If the first Pinku eiga one saw were Kumashiro Tatsumi’s The Woman With Red Hair, one would be starting arguably at the top, as he is considered to have brought the form to an artistic height. The Woman With Red Hair, recently screened at the 2011 NY Film Festival, is an adaptation of Nakagami Kenji’s equally spare short story Red Hair, which entails little more than a grueling sexual marathon between Kozo (Ishibashi Renji), a rugged construction worker with no conscience, and the nameless redheaded woman (Miyashita Junko) he picks up on the road, as the two escape working-class malaise and personal history. In many ways it stands as the basest most extraction of Bernardo Bertolucci’s Last Tango In Paris (1974), the inspiration for which is that Bertolucci once dreamed of seeing a beautiful nameless woman on the street and having sex with her without ever knowing who she was. Though described here in detail, the joy of Kumashiro’s film is not spoiled at all by foreknowledge. Its utterly earthly expression is its purpose. The Woman With Red Hair should be seen for its gritty non-intellectualism, where that sole concentration on the body, absent of any morality or “story,” is absolute.
The opening sequence says a great deal rather simply. With the camera set low, the redheaded woman walks toward us astride cars and trucks in the middle of a busy road. Framed by the ground and the arc of a distant overpass, she emerges from behind the crest of the road. Just as in the opening lines of the book (written above), the first visual detail is the woman’s hair. The woman is established immediately as an object (the hair), and as a motion contrary to the industrial currents of the day (a meaning more significant to Kozo [the driver of the truck in question] than herself). Cut to a shot that scans the ocean and the surrounding seaside industrial landscape, and ends on the emergence of an oncoming truck. Elegantly quick editing captures the woman and the truck’s crossing with a sense of electricity. After the freeze-frame title, the film cuts to a close-up of dirt being dumped from that same truck at a construction site. The sounds of heavy machinery resound.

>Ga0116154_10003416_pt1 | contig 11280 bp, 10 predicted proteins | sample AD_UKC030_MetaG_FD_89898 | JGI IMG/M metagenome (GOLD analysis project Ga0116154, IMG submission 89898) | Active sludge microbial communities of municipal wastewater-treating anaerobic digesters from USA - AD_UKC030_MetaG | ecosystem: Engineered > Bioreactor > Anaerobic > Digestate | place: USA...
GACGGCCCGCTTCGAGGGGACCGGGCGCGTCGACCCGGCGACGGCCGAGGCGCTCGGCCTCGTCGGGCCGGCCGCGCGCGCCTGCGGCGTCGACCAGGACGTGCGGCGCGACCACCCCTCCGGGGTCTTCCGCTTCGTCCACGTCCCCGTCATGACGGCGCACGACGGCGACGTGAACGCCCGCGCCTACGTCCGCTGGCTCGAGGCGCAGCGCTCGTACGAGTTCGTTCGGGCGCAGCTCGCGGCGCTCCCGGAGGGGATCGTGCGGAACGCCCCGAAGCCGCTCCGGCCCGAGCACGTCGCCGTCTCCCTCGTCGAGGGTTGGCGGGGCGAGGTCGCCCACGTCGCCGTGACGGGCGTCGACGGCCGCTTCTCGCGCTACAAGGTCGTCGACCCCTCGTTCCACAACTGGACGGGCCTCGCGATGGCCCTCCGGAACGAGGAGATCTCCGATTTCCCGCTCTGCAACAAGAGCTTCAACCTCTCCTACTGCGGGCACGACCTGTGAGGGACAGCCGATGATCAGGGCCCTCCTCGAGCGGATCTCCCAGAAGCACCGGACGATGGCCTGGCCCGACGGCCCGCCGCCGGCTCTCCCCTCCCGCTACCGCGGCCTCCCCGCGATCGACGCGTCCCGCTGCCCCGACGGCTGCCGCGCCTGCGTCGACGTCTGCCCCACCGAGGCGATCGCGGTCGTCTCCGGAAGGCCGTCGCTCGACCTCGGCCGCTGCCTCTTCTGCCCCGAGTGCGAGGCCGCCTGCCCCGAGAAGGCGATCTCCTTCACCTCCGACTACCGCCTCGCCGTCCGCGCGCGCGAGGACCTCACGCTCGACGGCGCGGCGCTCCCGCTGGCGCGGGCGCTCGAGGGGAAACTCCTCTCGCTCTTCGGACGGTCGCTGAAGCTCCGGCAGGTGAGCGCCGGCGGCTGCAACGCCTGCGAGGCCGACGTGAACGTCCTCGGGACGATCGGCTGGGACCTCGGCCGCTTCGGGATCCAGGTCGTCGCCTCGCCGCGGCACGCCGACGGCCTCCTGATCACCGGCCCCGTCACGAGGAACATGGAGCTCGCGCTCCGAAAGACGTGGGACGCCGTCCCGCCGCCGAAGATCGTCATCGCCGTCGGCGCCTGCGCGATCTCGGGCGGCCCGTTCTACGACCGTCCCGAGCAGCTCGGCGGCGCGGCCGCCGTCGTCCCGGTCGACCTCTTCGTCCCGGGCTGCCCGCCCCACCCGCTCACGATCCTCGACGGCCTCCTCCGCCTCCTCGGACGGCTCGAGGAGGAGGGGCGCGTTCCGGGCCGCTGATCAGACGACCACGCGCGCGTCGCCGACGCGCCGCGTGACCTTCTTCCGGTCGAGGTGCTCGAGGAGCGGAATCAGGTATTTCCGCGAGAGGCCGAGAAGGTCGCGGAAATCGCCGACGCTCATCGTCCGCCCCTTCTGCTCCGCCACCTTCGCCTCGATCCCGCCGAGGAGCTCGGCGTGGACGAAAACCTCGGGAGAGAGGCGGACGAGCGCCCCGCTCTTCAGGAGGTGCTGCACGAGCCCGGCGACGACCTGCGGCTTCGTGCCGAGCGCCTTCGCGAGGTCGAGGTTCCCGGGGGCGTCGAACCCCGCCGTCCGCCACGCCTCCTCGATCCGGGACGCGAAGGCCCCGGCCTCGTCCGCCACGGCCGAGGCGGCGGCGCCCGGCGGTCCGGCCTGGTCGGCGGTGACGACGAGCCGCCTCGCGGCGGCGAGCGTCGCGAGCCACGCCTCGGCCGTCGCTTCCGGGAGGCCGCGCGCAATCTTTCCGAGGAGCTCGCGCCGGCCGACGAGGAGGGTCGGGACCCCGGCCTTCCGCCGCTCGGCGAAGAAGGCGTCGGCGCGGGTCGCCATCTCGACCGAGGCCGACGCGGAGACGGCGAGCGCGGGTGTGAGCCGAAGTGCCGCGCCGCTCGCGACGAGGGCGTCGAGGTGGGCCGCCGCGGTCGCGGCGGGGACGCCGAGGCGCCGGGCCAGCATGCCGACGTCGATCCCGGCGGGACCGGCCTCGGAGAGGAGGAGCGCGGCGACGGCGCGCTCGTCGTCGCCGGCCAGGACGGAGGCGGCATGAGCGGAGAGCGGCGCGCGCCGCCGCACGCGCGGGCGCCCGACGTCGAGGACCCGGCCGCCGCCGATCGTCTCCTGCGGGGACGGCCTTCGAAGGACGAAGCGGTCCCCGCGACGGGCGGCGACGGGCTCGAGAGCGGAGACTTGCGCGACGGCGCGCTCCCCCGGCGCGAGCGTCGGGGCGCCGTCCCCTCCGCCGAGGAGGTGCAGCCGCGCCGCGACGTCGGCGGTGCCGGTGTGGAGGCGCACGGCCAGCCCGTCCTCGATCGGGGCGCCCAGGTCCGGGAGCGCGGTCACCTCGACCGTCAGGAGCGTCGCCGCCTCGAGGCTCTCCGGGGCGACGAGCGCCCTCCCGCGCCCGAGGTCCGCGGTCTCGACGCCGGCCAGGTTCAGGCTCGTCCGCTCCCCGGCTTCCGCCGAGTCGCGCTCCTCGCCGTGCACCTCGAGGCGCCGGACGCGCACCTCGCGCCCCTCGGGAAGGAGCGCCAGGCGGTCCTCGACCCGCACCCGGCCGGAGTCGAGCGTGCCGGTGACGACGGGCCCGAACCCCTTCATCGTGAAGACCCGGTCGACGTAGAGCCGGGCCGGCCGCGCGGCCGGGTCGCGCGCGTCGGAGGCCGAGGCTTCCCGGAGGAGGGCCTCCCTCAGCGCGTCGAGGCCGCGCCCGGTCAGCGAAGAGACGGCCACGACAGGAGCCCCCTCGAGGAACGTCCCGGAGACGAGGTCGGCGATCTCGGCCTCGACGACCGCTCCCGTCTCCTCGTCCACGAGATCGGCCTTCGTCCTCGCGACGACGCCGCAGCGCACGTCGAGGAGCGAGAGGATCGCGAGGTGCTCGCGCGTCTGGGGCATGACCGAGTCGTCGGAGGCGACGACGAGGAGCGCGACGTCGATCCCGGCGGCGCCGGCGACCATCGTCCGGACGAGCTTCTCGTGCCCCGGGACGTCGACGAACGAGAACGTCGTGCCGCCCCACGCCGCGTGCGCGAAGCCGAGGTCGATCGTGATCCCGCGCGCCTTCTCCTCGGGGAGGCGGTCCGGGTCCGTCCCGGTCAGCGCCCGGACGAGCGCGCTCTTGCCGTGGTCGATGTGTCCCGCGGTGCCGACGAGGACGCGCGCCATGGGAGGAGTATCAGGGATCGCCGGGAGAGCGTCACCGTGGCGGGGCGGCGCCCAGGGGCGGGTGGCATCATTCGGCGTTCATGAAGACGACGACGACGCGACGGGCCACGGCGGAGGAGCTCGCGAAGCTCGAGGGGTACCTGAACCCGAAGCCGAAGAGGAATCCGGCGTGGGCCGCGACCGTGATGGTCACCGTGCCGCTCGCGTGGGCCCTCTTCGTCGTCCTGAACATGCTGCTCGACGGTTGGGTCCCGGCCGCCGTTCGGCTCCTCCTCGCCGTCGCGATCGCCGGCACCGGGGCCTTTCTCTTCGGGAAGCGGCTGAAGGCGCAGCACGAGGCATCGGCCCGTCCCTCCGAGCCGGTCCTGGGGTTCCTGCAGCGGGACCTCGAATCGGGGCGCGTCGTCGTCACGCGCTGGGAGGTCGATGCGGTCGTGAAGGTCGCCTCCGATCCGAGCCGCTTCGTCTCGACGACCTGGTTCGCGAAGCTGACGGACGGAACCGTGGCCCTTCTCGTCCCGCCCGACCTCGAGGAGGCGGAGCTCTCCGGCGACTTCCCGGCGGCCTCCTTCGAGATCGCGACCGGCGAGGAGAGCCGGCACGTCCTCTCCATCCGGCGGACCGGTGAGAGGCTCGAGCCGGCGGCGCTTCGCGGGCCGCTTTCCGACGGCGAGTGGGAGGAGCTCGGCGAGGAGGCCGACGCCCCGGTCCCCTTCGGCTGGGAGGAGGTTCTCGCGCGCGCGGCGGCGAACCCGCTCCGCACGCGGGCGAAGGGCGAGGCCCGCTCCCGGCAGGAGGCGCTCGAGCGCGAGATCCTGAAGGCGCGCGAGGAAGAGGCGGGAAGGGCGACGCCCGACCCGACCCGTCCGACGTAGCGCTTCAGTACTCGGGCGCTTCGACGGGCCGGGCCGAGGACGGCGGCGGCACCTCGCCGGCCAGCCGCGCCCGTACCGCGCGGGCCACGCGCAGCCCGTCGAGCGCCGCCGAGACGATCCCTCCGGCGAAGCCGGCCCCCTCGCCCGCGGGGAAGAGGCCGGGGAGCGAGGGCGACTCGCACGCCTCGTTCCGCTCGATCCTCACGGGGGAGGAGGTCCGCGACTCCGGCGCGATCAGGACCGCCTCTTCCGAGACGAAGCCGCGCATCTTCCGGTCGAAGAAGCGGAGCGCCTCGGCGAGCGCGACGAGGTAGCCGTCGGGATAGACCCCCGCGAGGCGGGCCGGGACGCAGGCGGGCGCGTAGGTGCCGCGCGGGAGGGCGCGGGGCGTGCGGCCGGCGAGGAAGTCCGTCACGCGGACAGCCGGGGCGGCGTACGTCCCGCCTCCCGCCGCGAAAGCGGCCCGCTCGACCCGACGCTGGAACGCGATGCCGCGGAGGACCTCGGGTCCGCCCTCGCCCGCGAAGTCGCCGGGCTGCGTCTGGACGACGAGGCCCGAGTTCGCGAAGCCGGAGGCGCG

Kozo; Marlon Brando to the redhead’s Maria Schneider, is introduced with every bit of his malingering and unscrupulous character on display. Kozo delivers the truck and conspires with his friend/coworker Takao (Ato Kai) to leave early. A young woman, yet to be named, sidles Takao to give him a lunch. He is indifferent. These events are intercut with another sequence in which Kozo and Takao (in different clothes) have secluded this same young woman in what looks like a seaside parking-garage and gang rape her. The oppositional sounds of the ocean during the rape, and of machinery during the excavation, amplify the already disjunctive nature of the time/place shifts and establish a kind of seasick violence to both acts. The back and forth cutting conceals how Kumashiro favors the “long take,” and prefers simply to slowly zoom in and out, or apply handheld techniques to keep actions immediate. The events at the construction site emerge as the present. Driving away, Kozo and Takao reveal through ebullient conversation that the rape occurred three months prior and that the woman victimized – the woman who now clamors for Takao’s attention – is their boss’s daughter Kazuko (Ako).